|Decca, 414 100-2
Review by Charles E. Muntz|
These recordings were hailed as some of the greatest ever made when
they were first issued between 1959 and 1966. Each one won a Grand
Prix du Disque and the entire cycle was given a Grammy award and the
Dutch Edison award, among others.
Some forty years after Das Rheingold was first recorded, I think this
Ring cycle remains the greatest ever recorded by a fair margin. Its
crowning glories include the radiant Brünnhilde of Birgit Nilsson, who
is easily the finest Brünnhilde since World War 2. Her voice is built
like steel, with piercing high notes (more so than her reading for Böhm)
and a reading that is as dramatic as it is thoughtful.
For her Siegfried, Nilsson had Wolfgang Windgassen. True, he is not
Melchior and lacks the heroic ring and power the role requires. But he
sings with conviction and lyricism. He sounds fresher and more involved
here than he does for Böhm, probably because of the studio recording. He
sounds a bit fresher for Krauss, but is not as convincing overall as he
is here. He is a finer Siegfried than any other postwar interpretation
I have heard.
The role of Wotan is split. In Rheingold George London takes on the role,
providing a powerful, dramatic, authoritative, reading of the younger god.
I personally prefer, slightly, Hans Hotter's recording of the role for
Clemens Krauss, although Hotter does not really sound as virile for the
part as London does. Solti does have Hotter for "Walküre" and "Siegfried",
and the bass-baritone shows that although his voice has aged and is a bit
wobbly and ragged at times, his authority and interpretation are unmatched
and hold up well against his earlier readings. Certainly no Wotan since
begins to match him. And no where else is his voice captured in such fine
Regine Crespin brings a beautiful clarity and spontaneity to Sieglinde.
Her reading is ecstatic and it matches Leonie Rysanek's best. Against her,
James King provides a fine, enthusiastic Siegmund, vocally well suited for
the role, although he is a bit more involving for Böhm. It is easy to hear
why the great bass Gottlob Frick remarked, "This is the tenor we’ve been
waiting for!" when he heard King for the first time.
Speaking of Frick, I feel that he is the best Hagen on record. He manages
to combine a perfect legato with a huge, black voice. The dominating power
he exerts over the Gibichungs is evident from the first and in Hagen’s
watch the full, terrifying extent of his evil is revealed. As Hagen’s
father Alberich we have Gustav Neidlinger, who essentially owned the
part of Alberich at Bayreuth after the war and here gives a most evil,
terrifying reading of the role that is without peer.
For Hagen's half sibilings Solti has Dietrich Fischer-Dieskau and Claire
Watson. Watson provides a beautifully sung, vulnerable, and innocent
Gutrune. Fischer-Dieskau is a noble sounding Gunther, and he makes the
role into a tragic one as the character's weakness is gradually revealed.
His voice is well suited for the role, which he learned specifically for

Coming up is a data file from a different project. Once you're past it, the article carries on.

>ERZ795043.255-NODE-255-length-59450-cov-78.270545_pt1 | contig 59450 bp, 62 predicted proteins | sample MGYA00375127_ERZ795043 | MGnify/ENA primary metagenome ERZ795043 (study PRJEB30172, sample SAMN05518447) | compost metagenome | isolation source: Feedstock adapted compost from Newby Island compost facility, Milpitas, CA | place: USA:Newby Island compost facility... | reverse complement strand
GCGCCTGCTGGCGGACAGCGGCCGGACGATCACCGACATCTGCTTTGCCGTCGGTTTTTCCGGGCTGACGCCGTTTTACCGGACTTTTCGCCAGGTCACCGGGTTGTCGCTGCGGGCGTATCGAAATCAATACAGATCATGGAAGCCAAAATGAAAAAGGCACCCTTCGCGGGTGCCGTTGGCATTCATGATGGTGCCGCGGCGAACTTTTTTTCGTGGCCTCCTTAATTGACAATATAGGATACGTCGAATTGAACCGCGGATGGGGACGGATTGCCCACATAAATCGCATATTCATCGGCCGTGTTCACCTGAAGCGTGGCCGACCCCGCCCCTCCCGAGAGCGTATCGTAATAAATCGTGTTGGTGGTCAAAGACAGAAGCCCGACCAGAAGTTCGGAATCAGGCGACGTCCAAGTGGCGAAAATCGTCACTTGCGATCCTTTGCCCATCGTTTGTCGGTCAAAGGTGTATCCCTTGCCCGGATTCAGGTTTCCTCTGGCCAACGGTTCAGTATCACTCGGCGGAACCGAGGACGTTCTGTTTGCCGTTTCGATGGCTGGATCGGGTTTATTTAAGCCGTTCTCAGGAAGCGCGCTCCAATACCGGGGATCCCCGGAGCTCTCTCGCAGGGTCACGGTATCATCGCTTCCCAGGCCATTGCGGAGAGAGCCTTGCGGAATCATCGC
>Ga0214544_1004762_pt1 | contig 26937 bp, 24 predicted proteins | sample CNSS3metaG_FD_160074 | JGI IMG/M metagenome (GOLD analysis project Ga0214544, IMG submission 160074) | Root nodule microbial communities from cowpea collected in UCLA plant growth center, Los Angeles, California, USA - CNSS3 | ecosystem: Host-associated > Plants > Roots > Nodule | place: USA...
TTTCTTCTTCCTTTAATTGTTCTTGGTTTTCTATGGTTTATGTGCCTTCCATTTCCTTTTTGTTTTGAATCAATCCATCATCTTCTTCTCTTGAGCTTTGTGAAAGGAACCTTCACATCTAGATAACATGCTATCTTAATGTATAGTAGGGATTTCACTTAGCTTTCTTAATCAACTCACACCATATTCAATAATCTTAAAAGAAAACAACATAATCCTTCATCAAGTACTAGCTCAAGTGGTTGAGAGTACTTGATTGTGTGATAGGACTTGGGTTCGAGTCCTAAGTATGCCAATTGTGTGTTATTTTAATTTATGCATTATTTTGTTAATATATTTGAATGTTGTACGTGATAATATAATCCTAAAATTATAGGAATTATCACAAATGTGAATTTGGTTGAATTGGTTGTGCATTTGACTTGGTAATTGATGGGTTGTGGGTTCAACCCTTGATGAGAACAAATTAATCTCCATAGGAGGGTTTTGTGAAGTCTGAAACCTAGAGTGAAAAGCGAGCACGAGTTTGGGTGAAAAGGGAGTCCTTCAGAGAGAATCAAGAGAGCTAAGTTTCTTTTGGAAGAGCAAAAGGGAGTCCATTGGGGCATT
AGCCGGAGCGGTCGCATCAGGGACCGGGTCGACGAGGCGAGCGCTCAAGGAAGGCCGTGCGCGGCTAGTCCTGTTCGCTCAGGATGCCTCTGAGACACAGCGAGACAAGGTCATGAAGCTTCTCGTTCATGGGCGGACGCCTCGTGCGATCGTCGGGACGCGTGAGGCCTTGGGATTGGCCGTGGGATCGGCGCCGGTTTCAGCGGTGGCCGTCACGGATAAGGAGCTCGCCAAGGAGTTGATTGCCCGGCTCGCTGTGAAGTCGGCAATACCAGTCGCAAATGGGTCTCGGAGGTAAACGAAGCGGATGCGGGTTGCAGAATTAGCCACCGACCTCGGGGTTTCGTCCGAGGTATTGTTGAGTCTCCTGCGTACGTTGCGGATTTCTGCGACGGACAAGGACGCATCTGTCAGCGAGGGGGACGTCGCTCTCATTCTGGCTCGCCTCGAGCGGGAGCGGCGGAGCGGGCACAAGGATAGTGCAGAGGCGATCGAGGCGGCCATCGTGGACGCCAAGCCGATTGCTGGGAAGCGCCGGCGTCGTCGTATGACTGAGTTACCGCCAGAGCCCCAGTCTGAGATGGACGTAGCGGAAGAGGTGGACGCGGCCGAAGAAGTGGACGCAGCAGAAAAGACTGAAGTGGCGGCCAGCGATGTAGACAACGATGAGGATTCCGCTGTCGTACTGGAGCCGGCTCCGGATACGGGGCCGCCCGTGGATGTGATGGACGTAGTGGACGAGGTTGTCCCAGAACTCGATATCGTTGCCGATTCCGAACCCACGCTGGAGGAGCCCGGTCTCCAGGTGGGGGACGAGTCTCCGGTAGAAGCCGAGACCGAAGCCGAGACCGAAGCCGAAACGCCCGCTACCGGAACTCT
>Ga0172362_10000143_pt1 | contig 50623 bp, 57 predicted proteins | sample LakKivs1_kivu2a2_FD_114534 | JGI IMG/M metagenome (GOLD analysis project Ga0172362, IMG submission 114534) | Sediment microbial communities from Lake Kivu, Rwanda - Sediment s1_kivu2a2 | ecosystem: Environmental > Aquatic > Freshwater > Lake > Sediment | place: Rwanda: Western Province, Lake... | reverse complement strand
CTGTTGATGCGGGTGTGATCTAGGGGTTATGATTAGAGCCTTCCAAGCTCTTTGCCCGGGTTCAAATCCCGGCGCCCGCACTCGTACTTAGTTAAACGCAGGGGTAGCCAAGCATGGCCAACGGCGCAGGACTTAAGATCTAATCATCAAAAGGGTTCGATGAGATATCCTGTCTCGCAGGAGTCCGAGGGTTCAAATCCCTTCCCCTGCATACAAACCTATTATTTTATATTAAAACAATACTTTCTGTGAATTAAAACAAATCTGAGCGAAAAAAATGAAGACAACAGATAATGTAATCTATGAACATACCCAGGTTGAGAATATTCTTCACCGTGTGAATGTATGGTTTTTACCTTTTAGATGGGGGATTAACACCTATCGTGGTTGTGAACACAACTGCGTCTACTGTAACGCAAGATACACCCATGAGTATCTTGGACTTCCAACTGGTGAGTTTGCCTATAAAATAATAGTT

The rest of the Ring has been superbly cast as well, right down to the
smallest roles. The great Kirsten Flagstad learned the role of Fricka
for Das Rheingold. Joan Sutherland sings the Woodbird. Christa Ludwig
is both Waltraute and the Walkure Fricka. The Rhinemaidens include Ira
Malanuik, Bayreuth’s leading mezzo in the 50s, Lucia Popp and Gwyneth
Jones. Jean Madeira is a haunting, foreboding Erda in Das Rheingold.
Gerhard Stolze is controversial as Mime in Siegfried--some find his
interpretation grotestque. I personally think he is one of the few
singers to portray Mime for what he is--a small, vile, evil dwarf who
lies and cheats through the opera and gets his just deserves at the end.
The playing of the Vienna Philharmonic is beyond praise. The stunning
power and control of the brass, the beauty of the harps--nothing is
lacking. The chorus in Götterdämmerung is uniformly excellent.
Finally we come to Solti’s conducting. Unlike Furtwängler, whose
mysticism and brooding tended to overshadow the drama, or Karajan, whose
homogenizing sound tended to dull it, Solti’s reading emphasizes it. No
other conductor produces such an exciting Ring. The emotional power is
incredible here. The first time I heard Wotan’s farewell I shed a few
tears. And after listening to the second act of Götterdämmerung for
the first time I sat in stunned silence for a few minutes. But Solti
does not sacrifice musical detail either. Even when the music is at
its loudest the amount of detail that can be heard is astonishing.
Much of the credit for this must go to John Culshaw, the producer, and
Gordon Parry, the engineer. Culshaw makes full use of the stereo medium
and closely follows Wagner’s instructions for special effects. They
procured 18 anvils of the exact sizes Wagner specified, provided
realistic thunder where needed, and most controversially changing the
timbre of Windgassen voice so he sounds like a baritone when he comes
for Brünnhilde in Act 1 of Götterdämmerung (Wagner specified that
Siegfried was to assume the voice of Gunther). The only effect that
does not really come up is the stacking of the gold in Rheingold (they
had to use bars of tin). But what results is what Culshaw called "the
theater of the mind" and this is the one recording of the Ring where I
feel that I am actually experiencing it, not listening to a performance.
Sonically, this recording comes close to matching a digital recording
in terms of clarity and impact. Although I listen to and enjoy many
Ring recordings such as Furtwängler or Krauss, for me this will remain
This review is from the now closed Wagner on the Web and it is published
without the author's consent. I haven't been able to get in touch with him.
If the author reads this, please contact me as soon as possible. If you
don't want it here, I'll take it of the site immediately.